His rule of thumb for other items? “If it doesn’t go on a hanger, it goes on a shelf,” he said. “But if it falls from a shelf, it has to go into a drawer.”

This means that most heavy items, such as sweaters and jeans, must be bent and stacked on the shelves, but underwear, socks, pajamas, and T-shirts can go into the drawer.

Shelves should be at least 12 inches deep, he said, “but ideally, you want your clothing shelves to be 14 to 16 inches deep.”

Closet designers at container stores prefer to use a mix of depth, said Courtney Lomonko, the store’s home operations manager – 12 inches for higher shelves because they are more difficult to reach (especially in cupboards that are walk-in. These are not), and 16 inches for the lower shelves, where the additional depth is more accessible.

Adjustable shelves are best, as they can be lifted or lowered in the future, but shelves usually need to be separated by about nine to 11 inches as they rise, Ms. Musher said: “Because if the stack is too long Go, then it’s just going to start falling – and then you’re in a mess. “

Your shoes do not stay on the floor, or in a pile of boxes. Lining them in rows on the shelves will help keep things streamlined, while finding what you want to wear is easy.

Although angled shelves are often promoted as a shoe solution, Ms. Musheer is not a fan. “They are incredibly inefficient,” she said, because they take up more space than a flat shelf and limit what can be stored. Flat shelves can be spread together (or away for shoes) separately, and allow each shoe to be stored on more shelves while staggering on each shoe.

Handbags can also be stored in rows on shelves. But because they have a tendency to fall, they may need a little extra help. Ms. Shuster worked with the Container Store to create an alpha closet in her Manhattan apartment using clear polycarbonate dividers between her stores.

He said, “They make a little pocket for everything.”

Once the primary components of your wardrobe are in place, there are any accessories and extra accessories that can make it easier to use.

Ms. Adams of La Closet Design, sometimes includes a slide-out surface for folding clothes. She also creates squares hanging in small pockets of leftover space for scarves and ornaments.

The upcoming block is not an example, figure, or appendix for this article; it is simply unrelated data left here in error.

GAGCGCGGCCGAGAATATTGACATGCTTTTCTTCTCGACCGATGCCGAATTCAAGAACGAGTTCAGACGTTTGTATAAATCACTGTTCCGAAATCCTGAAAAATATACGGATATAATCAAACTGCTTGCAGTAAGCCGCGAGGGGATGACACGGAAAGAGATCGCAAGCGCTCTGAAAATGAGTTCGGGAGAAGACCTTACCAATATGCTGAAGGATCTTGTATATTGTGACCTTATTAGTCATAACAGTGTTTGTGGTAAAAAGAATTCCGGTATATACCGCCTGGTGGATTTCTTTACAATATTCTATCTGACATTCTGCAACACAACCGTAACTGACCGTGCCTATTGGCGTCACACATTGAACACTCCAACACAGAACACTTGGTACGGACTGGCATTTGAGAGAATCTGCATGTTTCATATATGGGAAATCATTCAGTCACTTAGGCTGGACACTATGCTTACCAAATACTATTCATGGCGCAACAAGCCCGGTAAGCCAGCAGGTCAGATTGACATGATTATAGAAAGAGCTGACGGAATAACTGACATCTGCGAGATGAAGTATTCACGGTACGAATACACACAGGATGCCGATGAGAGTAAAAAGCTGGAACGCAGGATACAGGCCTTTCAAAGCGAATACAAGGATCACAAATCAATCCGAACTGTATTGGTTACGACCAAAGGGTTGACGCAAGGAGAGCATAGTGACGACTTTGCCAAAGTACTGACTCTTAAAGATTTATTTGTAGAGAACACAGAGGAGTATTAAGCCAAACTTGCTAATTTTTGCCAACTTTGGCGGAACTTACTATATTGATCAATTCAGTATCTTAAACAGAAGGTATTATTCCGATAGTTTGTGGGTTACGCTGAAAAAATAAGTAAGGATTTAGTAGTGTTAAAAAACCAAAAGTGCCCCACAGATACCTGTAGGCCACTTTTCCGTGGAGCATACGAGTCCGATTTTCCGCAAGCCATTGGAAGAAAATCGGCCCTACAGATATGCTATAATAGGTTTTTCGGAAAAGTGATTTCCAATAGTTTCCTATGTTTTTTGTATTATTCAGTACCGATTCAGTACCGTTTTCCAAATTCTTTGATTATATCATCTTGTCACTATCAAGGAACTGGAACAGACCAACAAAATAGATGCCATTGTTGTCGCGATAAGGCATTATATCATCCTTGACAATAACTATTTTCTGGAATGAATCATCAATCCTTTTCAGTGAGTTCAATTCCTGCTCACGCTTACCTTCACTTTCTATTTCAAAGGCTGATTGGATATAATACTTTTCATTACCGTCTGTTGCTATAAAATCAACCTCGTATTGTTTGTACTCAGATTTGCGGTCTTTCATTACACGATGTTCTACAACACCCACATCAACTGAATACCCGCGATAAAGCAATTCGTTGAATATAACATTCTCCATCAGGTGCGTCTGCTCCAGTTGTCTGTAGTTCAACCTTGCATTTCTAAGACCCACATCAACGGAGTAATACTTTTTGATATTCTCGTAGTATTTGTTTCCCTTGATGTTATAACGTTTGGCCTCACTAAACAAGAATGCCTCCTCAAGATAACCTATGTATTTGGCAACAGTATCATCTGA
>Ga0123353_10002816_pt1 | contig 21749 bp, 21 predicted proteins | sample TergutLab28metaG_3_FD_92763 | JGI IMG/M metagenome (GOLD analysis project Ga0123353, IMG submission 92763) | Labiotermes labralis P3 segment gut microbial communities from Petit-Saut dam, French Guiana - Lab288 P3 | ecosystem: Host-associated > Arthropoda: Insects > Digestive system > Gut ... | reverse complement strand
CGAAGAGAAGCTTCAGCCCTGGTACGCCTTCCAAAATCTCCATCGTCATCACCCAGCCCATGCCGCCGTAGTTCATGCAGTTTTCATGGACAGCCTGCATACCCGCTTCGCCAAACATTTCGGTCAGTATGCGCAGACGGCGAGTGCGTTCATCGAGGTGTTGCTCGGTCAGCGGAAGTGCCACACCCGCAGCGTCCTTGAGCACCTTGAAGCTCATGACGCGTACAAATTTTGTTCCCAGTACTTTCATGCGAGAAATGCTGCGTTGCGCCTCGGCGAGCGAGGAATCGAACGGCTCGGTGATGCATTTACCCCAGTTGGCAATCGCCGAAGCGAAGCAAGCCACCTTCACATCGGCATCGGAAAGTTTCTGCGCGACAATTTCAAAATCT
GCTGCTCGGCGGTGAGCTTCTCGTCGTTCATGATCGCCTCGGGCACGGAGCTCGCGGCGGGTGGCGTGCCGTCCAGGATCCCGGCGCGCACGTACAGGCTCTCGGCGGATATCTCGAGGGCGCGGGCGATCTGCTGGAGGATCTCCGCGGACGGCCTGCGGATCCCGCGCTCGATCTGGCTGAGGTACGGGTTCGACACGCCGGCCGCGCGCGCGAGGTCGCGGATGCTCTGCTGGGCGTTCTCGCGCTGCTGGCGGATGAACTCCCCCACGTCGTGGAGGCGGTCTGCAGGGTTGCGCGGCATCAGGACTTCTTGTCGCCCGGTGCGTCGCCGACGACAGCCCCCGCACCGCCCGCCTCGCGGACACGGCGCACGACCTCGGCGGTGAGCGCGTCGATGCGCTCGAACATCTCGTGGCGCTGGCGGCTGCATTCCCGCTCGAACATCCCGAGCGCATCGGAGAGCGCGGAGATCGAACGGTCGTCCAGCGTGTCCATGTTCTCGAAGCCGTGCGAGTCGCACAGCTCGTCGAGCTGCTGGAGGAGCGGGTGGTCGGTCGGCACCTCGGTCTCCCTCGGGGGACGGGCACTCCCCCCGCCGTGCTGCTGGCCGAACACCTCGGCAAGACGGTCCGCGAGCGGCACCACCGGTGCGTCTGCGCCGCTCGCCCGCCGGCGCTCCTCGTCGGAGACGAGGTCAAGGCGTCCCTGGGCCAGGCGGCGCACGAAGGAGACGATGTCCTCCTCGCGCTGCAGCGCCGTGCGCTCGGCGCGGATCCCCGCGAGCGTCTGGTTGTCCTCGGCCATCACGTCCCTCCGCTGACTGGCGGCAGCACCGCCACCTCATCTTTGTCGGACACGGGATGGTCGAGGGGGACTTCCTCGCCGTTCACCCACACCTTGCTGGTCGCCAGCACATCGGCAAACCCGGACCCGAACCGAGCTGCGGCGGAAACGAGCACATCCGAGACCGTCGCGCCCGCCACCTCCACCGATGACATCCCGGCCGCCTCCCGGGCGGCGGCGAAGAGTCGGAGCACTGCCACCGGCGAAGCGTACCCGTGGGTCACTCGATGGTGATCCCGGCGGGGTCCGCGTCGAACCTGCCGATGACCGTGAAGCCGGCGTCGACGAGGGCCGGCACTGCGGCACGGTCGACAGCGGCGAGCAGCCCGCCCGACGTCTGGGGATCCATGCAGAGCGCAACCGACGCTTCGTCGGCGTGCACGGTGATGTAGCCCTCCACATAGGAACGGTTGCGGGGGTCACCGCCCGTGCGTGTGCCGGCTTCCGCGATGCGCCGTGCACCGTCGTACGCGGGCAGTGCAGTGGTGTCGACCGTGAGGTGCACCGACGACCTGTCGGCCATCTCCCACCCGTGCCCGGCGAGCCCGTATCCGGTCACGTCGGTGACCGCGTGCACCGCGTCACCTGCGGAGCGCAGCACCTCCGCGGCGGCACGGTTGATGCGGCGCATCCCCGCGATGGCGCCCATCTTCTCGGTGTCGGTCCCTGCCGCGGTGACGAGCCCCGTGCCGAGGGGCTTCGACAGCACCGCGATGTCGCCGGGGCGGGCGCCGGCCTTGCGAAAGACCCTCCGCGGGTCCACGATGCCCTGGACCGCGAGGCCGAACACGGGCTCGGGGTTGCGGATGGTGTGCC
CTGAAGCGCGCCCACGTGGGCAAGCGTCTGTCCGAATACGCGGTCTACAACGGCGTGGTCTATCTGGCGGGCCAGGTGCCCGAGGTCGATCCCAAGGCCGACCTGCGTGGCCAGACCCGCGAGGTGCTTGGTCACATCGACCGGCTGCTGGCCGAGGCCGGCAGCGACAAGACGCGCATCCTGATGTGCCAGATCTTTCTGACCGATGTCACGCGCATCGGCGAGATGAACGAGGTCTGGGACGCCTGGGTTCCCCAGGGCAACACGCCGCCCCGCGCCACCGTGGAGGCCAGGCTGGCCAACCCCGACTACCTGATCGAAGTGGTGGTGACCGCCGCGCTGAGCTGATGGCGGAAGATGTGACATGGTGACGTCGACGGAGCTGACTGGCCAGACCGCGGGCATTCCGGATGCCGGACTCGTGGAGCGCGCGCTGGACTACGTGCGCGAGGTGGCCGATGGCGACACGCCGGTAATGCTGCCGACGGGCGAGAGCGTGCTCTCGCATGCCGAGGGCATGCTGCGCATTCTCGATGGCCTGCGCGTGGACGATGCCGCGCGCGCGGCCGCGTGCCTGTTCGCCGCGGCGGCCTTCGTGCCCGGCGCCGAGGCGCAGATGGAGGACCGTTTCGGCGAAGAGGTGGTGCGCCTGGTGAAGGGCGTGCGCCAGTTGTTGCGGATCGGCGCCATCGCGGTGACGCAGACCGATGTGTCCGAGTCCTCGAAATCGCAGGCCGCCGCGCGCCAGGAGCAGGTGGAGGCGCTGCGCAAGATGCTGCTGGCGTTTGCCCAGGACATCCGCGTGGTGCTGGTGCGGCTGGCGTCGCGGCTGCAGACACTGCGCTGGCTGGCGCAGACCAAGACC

Ms. Musheer prefers slide-out hook systems to belts and ties, and is particularly fond of retractable wallet rods that pull straight out to form a hook where you can dry-clean, a suit jacket, or a blank. You can hang whatever you are wearing waiting for the hanger.

“It’s something I always keep in every closet, no problem,” he said. “There are a lot of uses for this.”

Inside the drawer, he adds dividers to keep underwear, socks and bras in separate compartments.

There is a frequently forgotten location behind the door that can be used to mount full-length mirrors or additional storage. “There are a lot of systems right now where you can have shoe storage behind your door, or hold extra items, such as hats, that free up more space inside the closet,” said Philip Hoard, founder of Hordley. . “

Ms. Lomonko said the sweater boxes are good for storing and protecting weather clothes on high shelves. And if you choose the obvious ones, it will be easy to see what’s inside.

Even your hangars deserve some attention. “Using a thin hanger really helps you fit more in a smaller space,” Ms. Lomonko said. “And having uniformity in the hangar really helps to have a consistent experience in the bus closet.”

A label maker may also be useful. Organizers often label ordinary-rod dividers, bins, and baskets to help their customers keep things organized over time.

Closets should not be devoid of personality. Even the smallest ones can be painted a vivid color, for a little pop every time you open the door. In a walk-in wardrobe, it is often possible to add a small piece of furniture, rug, art or sculpture mirror.

For example, Ms. Schuster decorated her walk-in closet with blue, framed art on the wall and a generous ottoman on the parchment rug.

“When you are ready in the morning, or missing at night, you want it to feel like home,” she said. “Looks good in your space so that’s what I do, and the closet is part of that.”